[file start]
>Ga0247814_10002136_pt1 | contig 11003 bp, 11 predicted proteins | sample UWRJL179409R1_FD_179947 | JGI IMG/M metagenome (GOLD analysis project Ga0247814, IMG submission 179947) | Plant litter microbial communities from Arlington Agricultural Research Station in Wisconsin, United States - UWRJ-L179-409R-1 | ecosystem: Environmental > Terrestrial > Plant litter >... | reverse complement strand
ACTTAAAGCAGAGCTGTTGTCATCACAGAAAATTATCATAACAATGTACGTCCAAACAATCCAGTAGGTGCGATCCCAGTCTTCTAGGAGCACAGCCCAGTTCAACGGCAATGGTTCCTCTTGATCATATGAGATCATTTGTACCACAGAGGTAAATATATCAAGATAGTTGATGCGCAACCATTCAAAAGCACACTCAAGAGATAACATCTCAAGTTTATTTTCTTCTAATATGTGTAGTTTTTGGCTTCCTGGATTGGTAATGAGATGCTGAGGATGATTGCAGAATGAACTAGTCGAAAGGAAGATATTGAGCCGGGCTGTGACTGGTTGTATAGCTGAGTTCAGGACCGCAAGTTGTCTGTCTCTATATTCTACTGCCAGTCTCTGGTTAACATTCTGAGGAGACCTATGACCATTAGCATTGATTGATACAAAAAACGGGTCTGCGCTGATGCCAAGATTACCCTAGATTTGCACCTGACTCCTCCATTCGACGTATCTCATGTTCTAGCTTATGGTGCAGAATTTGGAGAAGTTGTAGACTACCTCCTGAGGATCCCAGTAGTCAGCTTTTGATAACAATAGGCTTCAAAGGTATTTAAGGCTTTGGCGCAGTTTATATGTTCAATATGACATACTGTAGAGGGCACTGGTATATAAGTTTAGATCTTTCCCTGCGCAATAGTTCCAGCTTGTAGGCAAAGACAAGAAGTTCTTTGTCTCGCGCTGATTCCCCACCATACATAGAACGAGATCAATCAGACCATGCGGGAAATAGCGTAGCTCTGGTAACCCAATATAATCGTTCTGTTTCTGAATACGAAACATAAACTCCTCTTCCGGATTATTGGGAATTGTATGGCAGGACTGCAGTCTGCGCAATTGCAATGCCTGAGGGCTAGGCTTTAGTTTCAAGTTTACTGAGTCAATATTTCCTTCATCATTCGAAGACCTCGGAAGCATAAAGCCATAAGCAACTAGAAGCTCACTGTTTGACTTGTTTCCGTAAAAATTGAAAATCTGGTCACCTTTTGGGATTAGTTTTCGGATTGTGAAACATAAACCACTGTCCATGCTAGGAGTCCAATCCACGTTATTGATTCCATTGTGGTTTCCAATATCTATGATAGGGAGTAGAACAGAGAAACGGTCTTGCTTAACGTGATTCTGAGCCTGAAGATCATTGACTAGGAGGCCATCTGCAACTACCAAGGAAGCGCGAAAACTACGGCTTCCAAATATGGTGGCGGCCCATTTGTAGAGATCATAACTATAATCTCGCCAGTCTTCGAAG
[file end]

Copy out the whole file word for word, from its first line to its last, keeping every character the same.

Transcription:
>Ga0247814_10002136_pt1 | contig 11003 bp, 11 predicted proteins | sample UWRJL179409R1_FD_179947 | JGI IMG/M metagenome (GOLD analysis project Ga0247814, IMG submission 179947) | Plant litter microbial communities from Arlington Agricultural Research Station in Wisconsin, United States - UWRJ-L179-409R-1 | ecosystem: Environmental > Terrestrial > Plant litter >... | reverse complement strand
ACTTAAAGCAGAGCTGTTGTCATCACAGAAAATTATCATAACAATGTACGTCCAAACAATCCAGTAGGTGCGATCCCAGTCTTCTAGGAGCACAGCCCAGTTCAACGGCAATGGTTCCTCTTGATCATATGAGATCATTTGTACCACAGAGGTAAATATATCAAGATAGTTGATGCGCAACCATTCAAAAGCACACTCAAGAGATAACATCTCAAGTTTATTTTCTTCTAATATGTGTAGTTTTTGGCTTCCTGGATTGGTAATGAGATGCTGAGGATGATTGCAGAATGAACTAGTCGAAAGGAAGATATTGAGCCGGGCTGTGACTGGTTGTATAGCTGAGTTCAGGACCGCAAGTTGTCTGTCTCTATATTCTACTGCCAGTCTCTGGTTAACATTCTGAGGAGACCTATGACCATTAGCATTGATTGATACAAAAAACGGGTCTGCGCTGATGCCAAGATTACCCTAGATTTGCACCTGACTCCTCCATTCGACGTATCTCATGTTCTAGCTTATGGTGCAGAATTTGGAGAAGTTGTAGACTACCTCCTGAGGATCCCAGTAGTCAGCTTTTGATAACAATAGGCTTCAAAGGTATTTAAGGCTTTGGCGCAGTTTATATGTTCAATATGACATACTGTAGAGGGCACTGGTATATAAGTTTAGATCTTTCCCTGCGCAATAGTTCCAGCTTGTAGGCAAAGACAAGAAGTTCTTTGTCTCGCGCTGATTCCCCACCATACATAGAACGAGATCAATCAGACCATGCGGGAAATAGCGTAGCTCTGGTAACCCAATATAATCGTTCTGTTTCTGAATACGAAACATAAACTCCTCTTCCGGATTATTGGGAATTGTATGGCAGGACTGCAGTCTGCGCAATTGCAATGCCTGAGGGCTAGGCTTTAGTTTCAAGTTTACTGAGTCAATATTTCCTTCATCATTCGAAGACCTCGGAAGCATAAAGCCATAAGCAACTAGAAGCTCACTGTTTGACTTGTTTCCGTAAAAATTGAAAATCTGGTCACCTTTTGGGATTAGTTTTCGGATTGTGAAACATAAACCACTGTCCATGCTAGGAGTCCAATCCACGTTATTGATTCCATTGTGGTTTCCAATATCTATGATAGGGAGTAGAACAGAGAAACGGTCTTGCTTAACGTGATTCTGAGCCTGAAGATCATTGACTAGGAGGCCATCTGCAACTACCAAGGAAGCGCGAAAACTACGGCTTCCAAATATGGTGGCGGCCCATTTGTAGAGATCATAACTATAATCTCGCCAGTCTTCGAAG